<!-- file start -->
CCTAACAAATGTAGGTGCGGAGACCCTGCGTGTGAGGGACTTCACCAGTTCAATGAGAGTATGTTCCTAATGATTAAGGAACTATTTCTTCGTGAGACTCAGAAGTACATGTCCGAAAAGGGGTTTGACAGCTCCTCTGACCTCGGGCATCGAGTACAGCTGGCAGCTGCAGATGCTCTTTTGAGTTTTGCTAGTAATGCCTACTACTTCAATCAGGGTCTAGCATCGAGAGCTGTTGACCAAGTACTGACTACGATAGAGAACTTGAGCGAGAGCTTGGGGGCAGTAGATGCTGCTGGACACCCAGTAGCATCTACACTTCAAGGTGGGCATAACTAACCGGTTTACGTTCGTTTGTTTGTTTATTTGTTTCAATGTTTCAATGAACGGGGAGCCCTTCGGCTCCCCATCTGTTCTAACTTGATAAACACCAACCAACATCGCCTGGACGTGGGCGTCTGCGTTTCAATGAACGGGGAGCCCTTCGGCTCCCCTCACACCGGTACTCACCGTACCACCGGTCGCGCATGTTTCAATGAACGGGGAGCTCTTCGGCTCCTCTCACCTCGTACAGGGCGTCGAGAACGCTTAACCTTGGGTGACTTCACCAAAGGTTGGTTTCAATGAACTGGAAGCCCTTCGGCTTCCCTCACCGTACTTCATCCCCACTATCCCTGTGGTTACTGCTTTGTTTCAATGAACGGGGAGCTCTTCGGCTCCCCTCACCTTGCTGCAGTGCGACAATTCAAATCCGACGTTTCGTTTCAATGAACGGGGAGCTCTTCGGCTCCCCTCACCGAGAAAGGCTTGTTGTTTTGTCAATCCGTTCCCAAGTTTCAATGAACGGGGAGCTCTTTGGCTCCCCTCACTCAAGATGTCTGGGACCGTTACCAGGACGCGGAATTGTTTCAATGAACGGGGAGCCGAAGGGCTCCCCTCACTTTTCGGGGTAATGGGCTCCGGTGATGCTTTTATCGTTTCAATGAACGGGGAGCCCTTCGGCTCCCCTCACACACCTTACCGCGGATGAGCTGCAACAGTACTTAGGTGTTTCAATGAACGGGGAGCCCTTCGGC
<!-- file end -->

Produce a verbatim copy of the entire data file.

CCTAACAAATGTAGGTGCGGAGACCCTGCGTGTGAGGGACTTCACCAGTTCAATGAGAGTATGTTCCTAATGATTAAGGAACTATTTCTTCGTGAGACTCAGAAGTACATGTCCGAAAAGGGGTTTGACAGCTCCTCTGACCTCGGGCATCGAGTACAGCTGGCAGCTGCAGATGCTCTTTTGAGTTTTGCTAGTAATGCCTACTACTTCAATCAGGGTCTAGCATCGAGAGCTGTTGACCAAGTACTGACTACGATAGAGAACTTGAGCGAGAGCTTGGGGGCAGTAGATGCTGCTGGACACCCAGTAGCATCTACACTTCAAGGTGGGCATAACTAACCGGTTTACGTTCGTTTGTTTGTTTATTTGTTTCAATGTTTCAATGAACGGGGAGCCCTTCGGCTCCCCATCTGTTCTAACTTGATAAACACCAACCAACATCGCCTGGACGTGGGCGTCTGCGTTTCAATGAACGGGGAGCCCTTCGGCTCCCCTCACACCGGTACTCACCGTACCACCGGTCGCGCATGTTTCAATGAACGGGGAGCTCTTCGGCTCCTCTCACCTCGTACAGGGCGTCGAGAACGCTTAACCTTGGGTGACTTCACCAAAGGTTGGTTTCAATGAACTGGAAGCCCTTCGGCTTCCCTCACCGTACTTCATCCCCACTATCCCTGTGGTTACTGCTTTGTTTCAATGAACGGGGAGCTCTTCGGCTCCCCTCACCTTGCTGCAGTGCGACAATTCAAATCCGACGTTTCGTTTCAATGAACGGGGAGCTCTTCGGCTCCCCTCACCGAGAAAGGCTTGTTGTTTTGTCAATCCGTTCCCAAGTTTCAATGAACGGGGAGCTCTTTGGCTCCCCTCACTCAAGATGTCTGGGACCGTTACCAGGACGCGGAATTGTTTCAATGAACGGGGAGCCGAAGGGCTCCCCTCACTTTTCGGGGTAATGGGCTCCGGTGATGCTTTTATCGTTTCAATGAACGGGGAGCCCTTCGGCTCCCCTCACACACCTTACCGCGGATGAGCTGCAACAGTACTTAGGTGTTTCAATGAACGGGGAGCCCTTCGGC